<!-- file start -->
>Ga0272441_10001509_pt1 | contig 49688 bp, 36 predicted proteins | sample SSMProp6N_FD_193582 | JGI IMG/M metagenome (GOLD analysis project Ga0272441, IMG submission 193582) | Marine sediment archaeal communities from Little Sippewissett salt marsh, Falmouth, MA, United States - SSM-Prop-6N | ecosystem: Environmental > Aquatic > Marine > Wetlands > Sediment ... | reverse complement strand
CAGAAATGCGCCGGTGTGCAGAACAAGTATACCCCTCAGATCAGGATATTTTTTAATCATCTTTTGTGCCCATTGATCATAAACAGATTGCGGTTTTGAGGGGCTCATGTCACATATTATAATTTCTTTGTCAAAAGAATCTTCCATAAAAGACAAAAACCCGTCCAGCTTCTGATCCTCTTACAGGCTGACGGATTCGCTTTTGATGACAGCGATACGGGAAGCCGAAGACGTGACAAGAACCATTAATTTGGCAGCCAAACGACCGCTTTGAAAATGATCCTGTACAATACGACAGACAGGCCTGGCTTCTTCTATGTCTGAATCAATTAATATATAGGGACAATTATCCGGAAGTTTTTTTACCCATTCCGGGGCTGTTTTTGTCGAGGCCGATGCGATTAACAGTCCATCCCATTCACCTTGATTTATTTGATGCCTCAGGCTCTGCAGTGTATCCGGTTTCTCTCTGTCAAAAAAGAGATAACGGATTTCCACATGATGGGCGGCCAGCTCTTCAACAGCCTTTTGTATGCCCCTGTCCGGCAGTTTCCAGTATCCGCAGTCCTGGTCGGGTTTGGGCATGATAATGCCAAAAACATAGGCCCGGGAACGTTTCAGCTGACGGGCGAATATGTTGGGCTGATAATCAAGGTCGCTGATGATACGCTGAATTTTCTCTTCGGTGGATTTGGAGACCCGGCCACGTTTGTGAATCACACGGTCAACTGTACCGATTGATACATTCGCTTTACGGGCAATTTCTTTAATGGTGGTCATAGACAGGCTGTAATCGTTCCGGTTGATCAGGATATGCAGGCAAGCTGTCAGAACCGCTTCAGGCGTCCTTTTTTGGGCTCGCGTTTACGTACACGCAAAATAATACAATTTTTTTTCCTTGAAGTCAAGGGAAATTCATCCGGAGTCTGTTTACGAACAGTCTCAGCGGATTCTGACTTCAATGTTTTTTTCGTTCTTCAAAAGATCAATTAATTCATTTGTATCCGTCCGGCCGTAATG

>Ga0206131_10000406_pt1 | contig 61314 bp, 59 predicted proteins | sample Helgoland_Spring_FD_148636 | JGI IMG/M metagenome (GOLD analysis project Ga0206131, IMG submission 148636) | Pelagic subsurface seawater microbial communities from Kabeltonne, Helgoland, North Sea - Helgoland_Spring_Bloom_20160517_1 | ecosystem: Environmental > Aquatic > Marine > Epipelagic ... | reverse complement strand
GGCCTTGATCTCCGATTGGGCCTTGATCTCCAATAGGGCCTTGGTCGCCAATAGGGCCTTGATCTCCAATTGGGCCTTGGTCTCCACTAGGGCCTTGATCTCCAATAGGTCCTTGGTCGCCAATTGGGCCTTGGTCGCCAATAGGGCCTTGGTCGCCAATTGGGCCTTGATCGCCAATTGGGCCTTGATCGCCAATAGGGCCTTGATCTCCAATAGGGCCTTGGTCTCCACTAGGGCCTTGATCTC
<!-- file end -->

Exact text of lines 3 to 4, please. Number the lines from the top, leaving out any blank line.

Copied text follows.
>Ga0206131_10000406_pt1 | contig 61314 bp, 59 predicted proteins | sample Helgoland_Spring_FD_148636 | JGI IMG/M metagenome (GOLD analysis project Ga0206131, IMG submission 148636) | Pelagic subsurface seawater microbial communities from Kabeltonne, Helgoland, North Sea - Helgoland_Spring_Bloom_20160517_1 | ecosystem: Environmental > Aquatic > Marine > Epipelagic ... | reverse complement strand
GGCCTTGATCTCCGATTGGGCCTTGATCTCCAATAGGGCCTTGGTCGCCAATAGGGCCTTGATCTCCAATTGGGCCTTGGTCTCCACTAGGGCCTTGATCTCCAATAGGTCCTTGGTCGCCAATTGGGCCTTGGTCGCCAATAGGGCCTTGGTCGCCAATTGGGCCTTGATCGCCAATTGGGCCTTGATCGCCAATAGGGCCTTGATCTCCAATAGGGCCTTGGTCTCCACTAGGGCCTTGATCTC